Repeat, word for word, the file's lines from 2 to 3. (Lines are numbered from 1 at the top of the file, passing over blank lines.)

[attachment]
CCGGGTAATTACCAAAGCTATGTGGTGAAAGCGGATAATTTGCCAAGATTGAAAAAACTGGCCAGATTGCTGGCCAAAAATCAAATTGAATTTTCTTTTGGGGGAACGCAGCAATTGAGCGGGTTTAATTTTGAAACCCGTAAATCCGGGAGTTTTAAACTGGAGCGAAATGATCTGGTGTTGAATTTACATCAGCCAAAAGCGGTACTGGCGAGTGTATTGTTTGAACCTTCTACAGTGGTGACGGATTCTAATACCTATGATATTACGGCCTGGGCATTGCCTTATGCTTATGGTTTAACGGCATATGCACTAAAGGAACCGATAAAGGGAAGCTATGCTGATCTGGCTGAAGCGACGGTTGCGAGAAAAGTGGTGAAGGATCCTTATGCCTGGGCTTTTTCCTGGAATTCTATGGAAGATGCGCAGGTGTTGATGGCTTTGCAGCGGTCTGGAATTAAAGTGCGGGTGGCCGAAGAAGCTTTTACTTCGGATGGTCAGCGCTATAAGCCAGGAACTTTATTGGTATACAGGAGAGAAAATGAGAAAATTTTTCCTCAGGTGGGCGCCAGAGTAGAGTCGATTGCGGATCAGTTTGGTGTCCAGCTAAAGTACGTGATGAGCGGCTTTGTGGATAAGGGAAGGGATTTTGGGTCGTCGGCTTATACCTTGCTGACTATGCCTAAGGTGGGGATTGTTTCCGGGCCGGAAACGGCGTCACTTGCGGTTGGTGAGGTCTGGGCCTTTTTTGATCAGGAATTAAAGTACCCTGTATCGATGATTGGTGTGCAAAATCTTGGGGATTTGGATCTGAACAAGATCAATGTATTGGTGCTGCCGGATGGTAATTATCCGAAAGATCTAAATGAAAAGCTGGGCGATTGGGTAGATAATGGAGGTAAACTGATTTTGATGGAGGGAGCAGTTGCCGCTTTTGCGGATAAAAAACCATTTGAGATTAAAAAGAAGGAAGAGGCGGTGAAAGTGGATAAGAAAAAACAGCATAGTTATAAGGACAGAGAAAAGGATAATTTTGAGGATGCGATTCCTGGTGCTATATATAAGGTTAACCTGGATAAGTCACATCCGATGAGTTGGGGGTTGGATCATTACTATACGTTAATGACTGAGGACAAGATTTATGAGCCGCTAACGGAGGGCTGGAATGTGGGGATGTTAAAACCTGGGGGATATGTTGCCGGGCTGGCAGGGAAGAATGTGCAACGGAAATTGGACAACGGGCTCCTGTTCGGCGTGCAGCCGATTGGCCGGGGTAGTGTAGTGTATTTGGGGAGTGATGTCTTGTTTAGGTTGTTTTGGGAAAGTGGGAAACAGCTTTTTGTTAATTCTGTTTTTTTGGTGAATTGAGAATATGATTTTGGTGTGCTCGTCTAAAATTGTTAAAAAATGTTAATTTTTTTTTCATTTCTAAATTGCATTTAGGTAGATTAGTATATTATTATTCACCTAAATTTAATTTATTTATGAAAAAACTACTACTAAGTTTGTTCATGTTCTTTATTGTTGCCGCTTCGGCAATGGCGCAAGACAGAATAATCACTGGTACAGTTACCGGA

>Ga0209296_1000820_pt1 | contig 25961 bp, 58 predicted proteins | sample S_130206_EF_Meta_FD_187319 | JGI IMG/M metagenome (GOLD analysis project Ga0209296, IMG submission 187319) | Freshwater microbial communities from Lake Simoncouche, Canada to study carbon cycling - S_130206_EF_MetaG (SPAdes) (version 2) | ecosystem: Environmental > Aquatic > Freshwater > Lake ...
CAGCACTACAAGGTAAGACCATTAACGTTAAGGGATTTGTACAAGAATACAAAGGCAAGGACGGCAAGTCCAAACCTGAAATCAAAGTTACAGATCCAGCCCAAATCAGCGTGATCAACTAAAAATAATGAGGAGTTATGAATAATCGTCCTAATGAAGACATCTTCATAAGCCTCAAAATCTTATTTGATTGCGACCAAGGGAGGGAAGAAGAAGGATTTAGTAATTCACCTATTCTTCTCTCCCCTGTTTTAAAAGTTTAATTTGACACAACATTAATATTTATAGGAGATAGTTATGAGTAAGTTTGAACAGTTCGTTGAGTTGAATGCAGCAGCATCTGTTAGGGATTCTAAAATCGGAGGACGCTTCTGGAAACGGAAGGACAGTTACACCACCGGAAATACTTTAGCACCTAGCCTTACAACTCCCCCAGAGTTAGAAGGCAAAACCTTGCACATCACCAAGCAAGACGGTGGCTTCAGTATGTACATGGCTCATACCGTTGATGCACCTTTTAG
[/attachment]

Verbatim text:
>Ga0209296_1000820_pt1 | contig 25961 bp, 58 predicted proteins | sample S_130206_EF_Meta_FD_187319 | JGI IMG/M metagenome (GOLD analysis project Ga0209296, IMG submission 187319) | Freshwater microbial communities from Lake Simoncouche, Canada to study carbon cycling - S_130206_EF_MetaG (SPAdes) (version 2) | ecosystem: Environmental > Aquatic > Freshwater > Lake ...
CAGCACTACAAGGTAAGACCATTAACGTTAAGGGATTTGTACAAGAATACAAAGGCAAGGACGGCAAGTCCAAACCTGAAATCAAAGTTACAGATCCAGCCCAAATCAGCGTGATCAACTAAAAATAATGAGGAGTTATGAATAATCGTCCTAATGAAGACATCTTCATAAGCCTCAAAATCTTATTTGATTGCGACCAAGGGAGGGAAGAAGAAGGATTTAGTAATTCACCTATTCTTCTCTCCCCTGTTTTAAAAGTTTAATTTGACACAACATTAATATTTATAGGAGATAGTTATGAGTAAGTTTGAACAGTTCGTTGAGTTGAATGCAGCAGCATCTGTTAGGGATTCTAAAATCGGAGGACGCTTCTGGAAACGGAAGGACAGTTACACCACCGGAAATACTTTAGCACCTAGCCTTACAACTCCCCCAGAGTTAGAAGGCAAAACCTTGCACATCACCAAGCAAGACGGTGGCTTCAGTATGTACATGGCTCATACCGTTGATGCACCTTTTAG